Yankees

Blue Jays (WC II)

Rays

Orioles

Red Sox

NL West: All eyes will be on the NL West and in particular the Dodgers, but expect the Dodgers to do enough to seal the division. Their superior lineup and arguably superior rotation should be enough for them to edge out the Giants. While I do think that on paper the Dodgers should be able to enter the playoffs with a decent lead over their division rivals, the Giants have been blessed with some great team chemistry that will keep them close. The Diamondbacks will be a distant third without Upton, but their pitching will be enough to get them third place. The Padres are still young and still missing two top of the rotation starters to make them contenders. The Rockies will struggle to lose less than 100 games, but this might prove as an opportunity to Jamie Moyer, who is still better than half the Rockies rotation.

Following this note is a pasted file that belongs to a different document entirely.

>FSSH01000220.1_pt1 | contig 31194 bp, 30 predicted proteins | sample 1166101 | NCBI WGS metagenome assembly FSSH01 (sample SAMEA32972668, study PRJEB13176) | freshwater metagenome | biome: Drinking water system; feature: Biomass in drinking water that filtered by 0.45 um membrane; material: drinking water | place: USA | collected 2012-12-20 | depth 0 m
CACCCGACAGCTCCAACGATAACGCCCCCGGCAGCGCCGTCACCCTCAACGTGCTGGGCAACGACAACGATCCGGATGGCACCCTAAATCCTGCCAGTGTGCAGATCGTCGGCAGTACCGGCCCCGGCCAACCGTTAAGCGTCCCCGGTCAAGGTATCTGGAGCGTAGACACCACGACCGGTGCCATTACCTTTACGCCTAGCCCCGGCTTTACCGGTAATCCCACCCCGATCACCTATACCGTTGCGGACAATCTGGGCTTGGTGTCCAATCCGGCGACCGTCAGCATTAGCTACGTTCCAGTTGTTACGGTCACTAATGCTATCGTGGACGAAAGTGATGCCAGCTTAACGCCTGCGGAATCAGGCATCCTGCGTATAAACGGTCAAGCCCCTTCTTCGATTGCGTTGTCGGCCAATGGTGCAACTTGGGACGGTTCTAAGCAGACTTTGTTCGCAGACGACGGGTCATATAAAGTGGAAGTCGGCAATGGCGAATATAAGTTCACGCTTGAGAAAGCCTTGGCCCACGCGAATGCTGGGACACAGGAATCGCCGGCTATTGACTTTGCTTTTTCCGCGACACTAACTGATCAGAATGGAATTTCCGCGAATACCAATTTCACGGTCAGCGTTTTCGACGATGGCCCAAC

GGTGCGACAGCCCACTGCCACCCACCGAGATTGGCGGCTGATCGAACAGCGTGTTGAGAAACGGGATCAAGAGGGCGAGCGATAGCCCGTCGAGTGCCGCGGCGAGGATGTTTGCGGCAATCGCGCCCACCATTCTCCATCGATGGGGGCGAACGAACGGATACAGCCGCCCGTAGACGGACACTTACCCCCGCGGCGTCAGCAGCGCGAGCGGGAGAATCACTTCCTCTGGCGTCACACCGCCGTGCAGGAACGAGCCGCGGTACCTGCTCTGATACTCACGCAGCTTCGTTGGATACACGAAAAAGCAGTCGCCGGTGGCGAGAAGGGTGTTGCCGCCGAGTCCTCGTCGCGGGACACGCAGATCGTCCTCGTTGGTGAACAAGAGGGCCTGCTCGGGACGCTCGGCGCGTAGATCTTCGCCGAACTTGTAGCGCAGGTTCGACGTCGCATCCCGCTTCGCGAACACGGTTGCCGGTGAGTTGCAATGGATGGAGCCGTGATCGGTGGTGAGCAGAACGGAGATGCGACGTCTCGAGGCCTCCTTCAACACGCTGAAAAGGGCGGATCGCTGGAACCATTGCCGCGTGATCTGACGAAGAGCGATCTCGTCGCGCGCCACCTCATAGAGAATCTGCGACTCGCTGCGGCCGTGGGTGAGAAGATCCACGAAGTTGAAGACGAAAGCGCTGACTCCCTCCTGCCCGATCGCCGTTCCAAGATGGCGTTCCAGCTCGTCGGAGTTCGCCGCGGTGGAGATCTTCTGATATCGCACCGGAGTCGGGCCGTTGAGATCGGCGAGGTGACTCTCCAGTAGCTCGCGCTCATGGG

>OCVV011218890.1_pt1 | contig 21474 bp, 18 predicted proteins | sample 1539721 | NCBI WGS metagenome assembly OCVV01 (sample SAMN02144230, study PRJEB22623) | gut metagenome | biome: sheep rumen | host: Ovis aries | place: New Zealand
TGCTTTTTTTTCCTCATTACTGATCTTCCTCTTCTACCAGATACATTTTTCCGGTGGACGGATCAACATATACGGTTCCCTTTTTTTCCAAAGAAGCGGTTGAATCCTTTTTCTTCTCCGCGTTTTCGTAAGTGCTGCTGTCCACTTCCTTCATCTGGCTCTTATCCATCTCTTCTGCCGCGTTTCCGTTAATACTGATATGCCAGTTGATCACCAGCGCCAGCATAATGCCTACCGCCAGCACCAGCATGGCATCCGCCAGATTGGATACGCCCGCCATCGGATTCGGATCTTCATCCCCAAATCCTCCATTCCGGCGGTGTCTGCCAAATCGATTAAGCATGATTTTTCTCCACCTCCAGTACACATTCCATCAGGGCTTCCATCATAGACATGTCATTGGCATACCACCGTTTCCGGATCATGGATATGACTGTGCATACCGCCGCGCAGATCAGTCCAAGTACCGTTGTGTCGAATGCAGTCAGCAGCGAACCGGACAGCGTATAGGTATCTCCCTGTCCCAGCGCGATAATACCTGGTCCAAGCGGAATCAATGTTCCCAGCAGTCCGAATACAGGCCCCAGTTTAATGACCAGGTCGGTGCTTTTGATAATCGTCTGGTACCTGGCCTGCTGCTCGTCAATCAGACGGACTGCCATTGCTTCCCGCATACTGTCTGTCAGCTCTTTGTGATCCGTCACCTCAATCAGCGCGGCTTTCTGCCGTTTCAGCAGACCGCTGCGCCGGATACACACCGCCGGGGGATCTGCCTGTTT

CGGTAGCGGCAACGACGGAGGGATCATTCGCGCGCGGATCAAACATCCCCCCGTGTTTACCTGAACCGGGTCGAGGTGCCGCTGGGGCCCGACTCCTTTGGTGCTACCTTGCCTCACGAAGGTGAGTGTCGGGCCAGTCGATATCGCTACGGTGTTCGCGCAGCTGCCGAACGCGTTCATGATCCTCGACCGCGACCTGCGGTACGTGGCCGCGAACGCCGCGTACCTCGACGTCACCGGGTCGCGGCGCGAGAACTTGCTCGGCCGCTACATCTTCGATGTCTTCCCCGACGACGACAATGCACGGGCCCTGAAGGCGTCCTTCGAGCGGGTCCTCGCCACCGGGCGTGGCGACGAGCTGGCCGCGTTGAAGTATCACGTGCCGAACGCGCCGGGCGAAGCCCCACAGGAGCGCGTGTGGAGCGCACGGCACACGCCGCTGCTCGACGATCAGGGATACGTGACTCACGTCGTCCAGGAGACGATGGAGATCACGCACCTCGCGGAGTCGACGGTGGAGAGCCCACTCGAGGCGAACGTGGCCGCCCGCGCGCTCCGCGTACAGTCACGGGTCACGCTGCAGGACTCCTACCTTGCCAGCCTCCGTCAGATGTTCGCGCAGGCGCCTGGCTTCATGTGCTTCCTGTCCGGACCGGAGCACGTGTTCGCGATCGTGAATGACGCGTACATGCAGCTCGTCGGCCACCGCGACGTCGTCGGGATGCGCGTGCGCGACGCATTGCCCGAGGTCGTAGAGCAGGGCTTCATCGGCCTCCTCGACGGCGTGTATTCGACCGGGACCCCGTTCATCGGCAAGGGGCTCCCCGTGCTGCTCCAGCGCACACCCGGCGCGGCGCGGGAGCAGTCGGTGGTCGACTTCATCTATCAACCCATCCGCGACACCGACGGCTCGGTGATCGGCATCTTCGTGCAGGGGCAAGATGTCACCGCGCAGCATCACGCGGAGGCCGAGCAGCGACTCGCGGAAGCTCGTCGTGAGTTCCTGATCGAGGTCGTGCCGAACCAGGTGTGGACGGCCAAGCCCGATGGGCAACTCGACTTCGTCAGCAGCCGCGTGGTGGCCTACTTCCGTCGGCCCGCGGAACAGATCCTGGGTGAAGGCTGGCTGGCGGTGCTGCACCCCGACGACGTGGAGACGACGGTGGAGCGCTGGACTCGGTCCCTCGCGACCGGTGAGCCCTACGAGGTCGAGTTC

Dodgers

Giants (WC II)

Diamondbacks

Padres

Rockies

NL Central: The Cardinals were the favorites for the division but after losing Chris Carpenter for the season, proved too much for a rotation that is still morning the loss of Lohse. Their strong young lineup should be enough to earn the Cardinals second place in the division and a third place wild card finish. The Reds have a balanced rotation and lineup, making them the favorite for the division. Meanwhile the Brewers and Pirates will be in a tossup for third place, with the Brewers superior rotation giving them the edge over the Pirates. The Cubs and Theo Epstein, in a last ditch effort to rid themselves of their curse; will attempt to sign every member of the 2004 Red Sox lineup to the roster.

Reds

Cardinals

Brewers

Pirates

Cubs

NL East: While the Nationals receive tons of press over their deep pitching staff, the Braves starting rotation proves to be equally as balanced, and their lineup, buoyed by bounce back seasons from both Uggla and McCann will take the NL East. The Nations will be right on their tails in a race that will come down to the wire, but wind up short and with the first wild card spot. The Phillies made a couple key acquisitions in the offseason, but further cemented themselves as the best team of 2005. The Mets will struggle this season, with a subpar lineup, forever thanking themselves that the Marlins are in the NL East.

Braves

Nationals (WC I)

Phillies

Mets

Marlins

Matt’s Picks